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Trade Britton

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I don't see the point in locking up Schoop. He's such a low OBP player. I'd rather trade him because he has value, maybe trade AJ too. Look at a team that wins year to year like the Giants. They don't have real star hitters, but they don't strike out much either. They get on base. The Giants problem this year was their bullpen. The O's have the bullpen -- now they need to get the higher OBP players. I would start with looking for possible trades/replacements for Schoop and Jones, maybe Jones more so because he's getting older.

The Giants scored the 4th fewest runs in baseball during the 2nd half...

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The Giants scored the 4th fewest runs in baseball during the 2nd half...

Probably because Pence, Duffy and Blanco all went on the DL as well as they and maybe others playing hurt. But SF had the second fewest strikeouts for the whole season. And they made it further into the playoffs than the O's. The point stands. People around here complain about the O's "approach" at the plate. It's not the approach as much as who these hitters are.

Edited by CheeryO

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Probably because Pence, Duffy and Blanco all went on the DL as well as they and maybe others playing hurt. But SF had the second fewest strikeouts for the whole season. And they made it further into the playoffs than the O's. The point stands. People around here complain about the O's "approach" at the plate. It's not the approach as much as who these hitters are.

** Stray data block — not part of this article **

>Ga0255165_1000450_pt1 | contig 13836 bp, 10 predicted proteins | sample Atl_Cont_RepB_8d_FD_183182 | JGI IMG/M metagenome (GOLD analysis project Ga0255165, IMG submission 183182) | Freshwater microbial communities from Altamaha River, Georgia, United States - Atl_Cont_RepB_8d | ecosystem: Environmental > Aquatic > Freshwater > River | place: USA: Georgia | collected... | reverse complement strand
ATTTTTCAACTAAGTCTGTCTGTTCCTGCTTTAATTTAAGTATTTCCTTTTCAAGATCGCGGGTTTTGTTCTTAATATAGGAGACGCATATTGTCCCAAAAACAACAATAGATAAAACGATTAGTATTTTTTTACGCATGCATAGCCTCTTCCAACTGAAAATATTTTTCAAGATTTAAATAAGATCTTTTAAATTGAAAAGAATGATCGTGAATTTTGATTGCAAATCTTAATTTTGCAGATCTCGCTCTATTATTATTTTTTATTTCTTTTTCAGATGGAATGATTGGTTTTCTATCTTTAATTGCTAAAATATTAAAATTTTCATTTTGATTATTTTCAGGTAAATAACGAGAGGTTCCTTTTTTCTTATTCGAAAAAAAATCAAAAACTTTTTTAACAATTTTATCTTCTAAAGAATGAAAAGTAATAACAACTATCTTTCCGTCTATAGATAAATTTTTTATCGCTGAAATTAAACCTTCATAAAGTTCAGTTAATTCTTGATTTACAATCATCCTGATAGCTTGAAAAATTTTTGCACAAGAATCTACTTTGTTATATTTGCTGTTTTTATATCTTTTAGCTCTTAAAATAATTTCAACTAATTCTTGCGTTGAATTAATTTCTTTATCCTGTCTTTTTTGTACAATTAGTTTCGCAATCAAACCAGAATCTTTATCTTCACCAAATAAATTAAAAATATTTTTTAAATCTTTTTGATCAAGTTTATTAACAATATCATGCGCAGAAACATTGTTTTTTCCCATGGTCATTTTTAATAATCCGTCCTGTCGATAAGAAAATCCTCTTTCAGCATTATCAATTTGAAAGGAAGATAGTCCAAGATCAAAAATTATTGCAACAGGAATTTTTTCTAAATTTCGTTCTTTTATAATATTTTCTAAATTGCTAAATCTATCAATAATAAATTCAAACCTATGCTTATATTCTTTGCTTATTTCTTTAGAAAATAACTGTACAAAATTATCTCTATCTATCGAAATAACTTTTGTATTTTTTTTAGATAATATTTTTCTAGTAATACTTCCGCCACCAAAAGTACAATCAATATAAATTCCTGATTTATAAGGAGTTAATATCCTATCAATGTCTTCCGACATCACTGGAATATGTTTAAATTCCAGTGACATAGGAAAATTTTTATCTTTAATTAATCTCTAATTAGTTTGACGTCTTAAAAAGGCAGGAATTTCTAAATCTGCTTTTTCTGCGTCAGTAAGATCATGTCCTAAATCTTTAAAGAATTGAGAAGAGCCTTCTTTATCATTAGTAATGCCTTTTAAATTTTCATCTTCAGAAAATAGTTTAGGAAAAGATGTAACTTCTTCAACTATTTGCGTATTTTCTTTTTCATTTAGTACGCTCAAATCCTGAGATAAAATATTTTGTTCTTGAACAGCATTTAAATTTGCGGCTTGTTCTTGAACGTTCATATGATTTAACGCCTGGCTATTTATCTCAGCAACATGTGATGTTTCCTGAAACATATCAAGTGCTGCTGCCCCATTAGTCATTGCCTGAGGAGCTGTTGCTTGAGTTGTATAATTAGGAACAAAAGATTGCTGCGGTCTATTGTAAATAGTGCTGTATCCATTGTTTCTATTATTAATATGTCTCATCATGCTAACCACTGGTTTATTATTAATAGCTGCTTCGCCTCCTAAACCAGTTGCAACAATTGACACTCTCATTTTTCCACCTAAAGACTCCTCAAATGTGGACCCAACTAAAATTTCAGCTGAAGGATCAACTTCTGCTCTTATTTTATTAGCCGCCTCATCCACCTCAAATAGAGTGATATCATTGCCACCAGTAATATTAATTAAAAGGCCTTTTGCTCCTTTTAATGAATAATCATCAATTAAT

Cubs have more strike outs than the O's.

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Joe Blanton is almost single handily blowing the Dodgers chances to make the All star break. He has had a decent year but the way he pitched this post season and not great past numbers I would think they realize they need some back end of the pen help even if they sign Jansen. I could see them going after Chapman as well or a possible trade partner with us for Britton, Brock or Givens.

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Probably because Pence, Duffy and Blanco all went on the DL as well as they and maybe others playing hurt. But SF had the second fewest strikeouts for the whole season. And they made it further into the playoffs than the O's. The point stands. People around here complain about the O's "approach" at the plate. It's not the approach as much as who these hitters are.

I'm not sure what your point is. I don't see any correlation whatsoever between team strikeouts and team success.

Just look at this year. The team with the fewest strikeouts in baseball -- by a large margin -- was the Angels, who struck out 100 fewer times than the next-closest team. They finished 74-88 and well out of the postseason race. Second was the Giants, who made the NLCS, and third was the last-place Athletics. Then the Red Sox, who had a great year, followed by the Yankees and Marlins, both of whom missed the playoffs.

The Blue Jays, who made the ALCS, had the eighth-most strikeouts in baseball, more than the Orioles.

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Cubs have more strike outs than the O's.

Barely. They also have a an OBP of .343 where the O's OBP is .317.

Edited by CheeryO

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I'm not sure what your point is. I don't see any correlation whatsoever between team strikeouts and team success.

Just look at this year. The team with the fewest strikeouts in baseball -- by a large margin -- was the Angels, who struck out 100 fewer times than the next-closest team. They finished 74-88 and well out of the postseason race. Second was the Giants, who made the NLCS, and third was the last-place Athletics. Then the Red Sox, who had a great year, followed by the Yankees and Marlins, both of whom missed the playoffs.

The Blue Jays, who made the ALCS, had the eighth-most strikeouts in baseball, more than the Orioles.